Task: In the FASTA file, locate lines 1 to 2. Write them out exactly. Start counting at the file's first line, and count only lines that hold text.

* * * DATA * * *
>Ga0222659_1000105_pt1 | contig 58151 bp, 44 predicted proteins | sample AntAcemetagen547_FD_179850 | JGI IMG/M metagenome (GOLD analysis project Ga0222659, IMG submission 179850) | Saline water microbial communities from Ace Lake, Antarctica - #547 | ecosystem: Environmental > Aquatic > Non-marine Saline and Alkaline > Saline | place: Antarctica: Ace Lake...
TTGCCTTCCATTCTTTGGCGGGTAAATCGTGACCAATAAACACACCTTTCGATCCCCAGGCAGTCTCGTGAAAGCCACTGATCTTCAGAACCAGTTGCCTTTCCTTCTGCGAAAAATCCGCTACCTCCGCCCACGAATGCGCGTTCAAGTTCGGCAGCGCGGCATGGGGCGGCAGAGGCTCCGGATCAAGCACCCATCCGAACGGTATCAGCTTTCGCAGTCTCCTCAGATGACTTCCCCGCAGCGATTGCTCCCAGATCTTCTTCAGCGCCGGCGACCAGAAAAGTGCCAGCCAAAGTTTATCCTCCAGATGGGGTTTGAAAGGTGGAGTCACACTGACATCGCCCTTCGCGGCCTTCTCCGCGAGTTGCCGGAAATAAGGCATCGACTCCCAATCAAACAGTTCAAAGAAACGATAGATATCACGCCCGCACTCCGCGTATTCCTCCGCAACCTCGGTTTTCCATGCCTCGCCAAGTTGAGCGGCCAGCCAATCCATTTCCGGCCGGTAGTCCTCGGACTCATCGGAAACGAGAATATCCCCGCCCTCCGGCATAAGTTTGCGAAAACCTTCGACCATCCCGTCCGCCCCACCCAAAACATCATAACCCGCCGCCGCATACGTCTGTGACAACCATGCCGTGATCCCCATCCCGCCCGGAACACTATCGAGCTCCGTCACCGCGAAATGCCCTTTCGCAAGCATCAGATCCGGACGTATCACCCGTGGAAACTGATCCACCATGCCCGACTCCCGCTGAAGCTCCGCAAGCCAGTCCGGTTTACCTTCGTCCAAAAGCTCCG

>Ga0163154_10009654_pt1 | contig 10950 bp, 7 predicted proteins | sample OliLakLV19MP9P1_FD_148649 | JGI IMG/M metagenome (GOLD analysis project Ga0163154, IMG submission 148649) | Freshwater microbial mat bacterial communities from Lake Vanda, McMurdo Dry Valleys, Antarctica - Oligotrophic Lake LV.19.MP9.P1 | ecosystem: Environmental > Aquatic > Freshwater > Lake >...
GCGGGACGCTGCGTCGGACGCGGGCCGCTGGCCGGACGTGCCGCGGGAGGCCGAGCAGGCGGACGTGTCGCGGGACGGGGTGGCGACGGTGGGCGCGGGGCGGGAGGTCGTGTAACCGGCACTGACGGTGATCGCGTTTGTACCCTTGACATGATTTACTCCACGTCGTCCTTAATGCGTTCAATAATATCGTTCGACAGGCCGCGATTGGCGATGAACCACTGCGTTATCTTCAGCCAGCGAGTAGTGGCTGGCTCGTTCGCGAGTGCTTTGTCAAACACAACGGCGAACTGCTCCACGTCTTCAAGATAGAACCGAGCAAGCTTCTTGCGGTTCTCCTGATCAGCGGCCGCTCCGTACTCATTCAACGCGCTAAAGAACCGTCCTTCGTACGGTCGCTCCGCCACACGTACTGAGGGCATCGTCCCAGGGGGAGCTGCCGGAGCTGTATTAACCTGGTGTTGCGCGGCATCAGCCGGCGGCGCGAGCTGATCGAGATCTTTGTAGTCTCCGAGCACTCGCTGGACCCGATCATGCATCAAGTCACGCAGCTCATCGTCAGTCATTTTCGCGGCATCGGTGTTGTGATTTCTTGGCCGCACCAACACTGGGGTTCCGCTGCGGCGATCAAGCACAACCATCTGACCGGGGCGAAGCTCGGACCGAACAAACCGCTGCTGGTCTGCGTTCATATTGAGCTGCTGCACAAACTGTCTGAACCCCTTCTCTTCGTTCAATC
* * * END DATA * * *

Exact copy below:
>Ga0222659_1000105_pt1 | contig 58151 bp, 44 predicted proteins | sample AntAcemetagen547_FD_179850 | JGI IMG/M metagenome (GOLD analysis project Ga0222659, IMG submission 179850) | Saline water microbial communities from Ace Lake, Antarctica - #547 | ecosystem: Environmental > Aquatic > Non-marine Saline and Alkaline > Saline | place: Antarctica: Ace Lake...
TTGCCTTCCATTCTTTGGCGGGTAAATCGTGACCAATAAACACACCTTTCGATCCCCAGGCAGTCTCGTGAAAGCCACTGATCTTCAGAACCAGTTGCCTTTCCTTCTGCGAAAAATCCGCTACCTCCGCCCACGAATGCGCGTTCAAGTTCGGCAGCGCGGCATGGGGCGGCAGAGGCTCCGGATCAAGCACCCATCCGAACGGTATCAGCTTTCGCAGTCTCCTCAGATGACTTCCCCGCAGCGATTGCTCCCAGATCTTCTTCAGCGCCGGCGACCAGAAAAGTGCCAGCCAAAGTTTATCCTCCAGATGGGGTTTGAAAGGTGGAGTCACACTGACATCGCCCTTCGCGGCCTTCTCCGCGAGTTGCCGGAAATAAGGCATCGACTCCCAATCAAACAGTTCAAAGAAACGATAGATATCACGCCCGCACTCCGCGTATTCCTCCGCAACCTCGGTTTTCCATGCCTCGCCAAGTTGAGCGGCCAGCCAATCCATTTCCGGCCGGTAGTCCTCGGACTCATCGGAAACGAGAATATCCCCGCCCTCCGGCATAAGTTTGCGAAAACCTTCGACCATCCCGTCCGCCCCACCCAAAACATCATAACCCGCCGCCGCATACGTCTGTGACAACCATGCCGTGATCCCCATCCCGCCCGGAACACTATCGAGCTCCGTCACCGCGAAATGCCCTTTCGCAAGCATCAGATCCGGACGTATCACCCGTGGAAACTGATCCACCATGCCCGACTCCCGCTGAAGCTCCGCAAGCCAGTCCGGTTTACCTTCGTCCAAAAGCTCCG